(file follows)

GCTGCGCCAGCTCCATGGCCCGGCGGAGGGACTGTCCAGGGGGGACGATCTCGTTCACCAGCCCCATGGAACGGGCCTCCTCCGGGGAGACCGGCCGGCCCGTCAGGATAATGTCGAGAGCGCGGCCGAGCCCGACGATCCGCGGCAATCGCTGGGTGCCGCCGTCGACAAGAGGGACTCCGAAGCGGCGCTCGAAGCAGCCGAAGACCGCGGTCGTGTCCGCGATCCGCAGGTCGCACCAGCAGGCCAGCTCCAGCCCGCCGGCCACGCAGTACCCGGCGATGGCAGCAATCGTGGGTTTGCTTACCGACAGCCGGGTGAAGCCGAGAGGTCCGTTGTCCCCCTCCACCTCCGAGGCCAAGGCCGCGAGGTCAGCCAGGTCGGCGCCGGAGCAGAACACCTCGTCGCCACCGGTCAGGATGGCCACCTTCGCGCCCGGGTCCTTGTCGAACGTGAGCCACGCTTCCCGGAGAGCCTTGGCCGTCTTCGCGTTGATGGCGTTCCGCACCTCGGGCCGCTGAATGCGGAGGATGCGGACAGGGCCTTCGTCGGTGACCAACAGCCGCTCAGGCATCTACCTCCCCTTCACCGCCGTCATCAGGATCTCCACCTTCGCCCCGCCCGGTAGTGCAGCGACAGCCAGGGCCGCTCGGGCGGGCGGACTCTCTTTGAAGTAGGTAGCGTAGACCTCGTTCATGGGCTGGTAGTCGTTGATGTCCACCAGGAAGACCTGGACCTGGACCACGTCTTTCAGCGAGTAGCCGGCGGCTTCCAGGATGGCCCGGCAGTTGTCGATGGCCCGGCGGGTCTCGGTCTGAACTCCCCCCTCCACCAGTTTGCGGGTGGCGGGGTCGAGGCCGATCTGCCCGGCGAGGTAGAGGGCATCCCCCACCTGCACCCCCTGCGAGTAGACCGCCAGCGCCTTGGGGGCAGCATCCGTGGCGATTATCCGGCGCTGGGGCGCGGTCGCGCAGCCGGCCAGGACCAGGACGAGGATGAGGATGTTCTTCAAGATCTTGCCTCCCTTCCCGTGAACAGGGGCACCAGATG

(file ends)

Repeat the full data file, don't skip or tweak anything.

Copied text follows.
GCTGCGCCAGCTCCATGGCCCGGCGGAGGGACTGTCCAGGGGGGACGATCTCGTTCACCAGCCCCATGGAACGGGCCTCCTCCGGGGAGACCGGCCGGCCCGTCAGGATAATGTCGAGAGCGCGGCCGAGCCCGACGATCCGCGGCAATCGCTGGGTGCCGCCGTCGACAAGAGGGACTCCGAAGCGGCGCTCGAAGCAGCCGAAGACCGCGGTCGTGTCCGCGATCCGCAGGTCGCACCAGCAGGCCAGCTCCAGCCCGCCGGCCACGCAGTACCCGGCGATGGCAGCAATCGTGGGTTTGCTTACCGACAGCCGGGTGAAGCCGAGAGGTCCGTTGTCCCCCTCCACCTCCGAGGCCAAGGCCGCGAGGTCAGCCAGGTCGGCGCCGGAGCAGAACACCTCGTCGCCACCGGTCAGGATGGCCACCTTCGCGCCCGGGTCCTTGTCGAACGTGAGCCACGCTTCCCGGAGAGCCTTGGCCGTCTTCGCGTTGATGGCGTTCCGCACCTCGGGCCGCTGAATGCGGAGGATGCGGACAGGGCCTTCGTCGGTGACCAACAGCCGCTCAGGCATCTACCTCCCCTTCACCGCCGTCATCAGGATCTCCACCTTCGCCCCGCCCGGTAGTGCAGCGACAGCCAGGGCCGCTCGGGCGGGCGGACTCTCTTTGAAGTAGGTAGCGTAGACCTCGTTCATGGGCTGGTAGTCGTTGATGTCCACCAGGAAGACCTGGACCTGGACCACGTCTTTCAGCGAGTAGCCGGCGGCTTCCAGGATGGCCCGGCAGTTGTCGATGGCCCGGCGGGTCTCGGTCTGAACTCCCCCCTCCACCAGTTTGCGGGTGGCGGGGTCGAGGCCGATCTGCCCGGCGAGGTAGAGGGCATCCCCCACCTGCACCCCCTGCGAGTAGACCGCCAGCGCCTTGGGGGCAGCATCCGTGGCGATTATCCGGCGCTGGGGCGCGGTCGCGCAGCCGGCCAGGACCAGGACGAGGATGAGGATGTTCTTCAAGATCTTGCCTCCCTTCCCGTGAACAGGGGCACCAGATG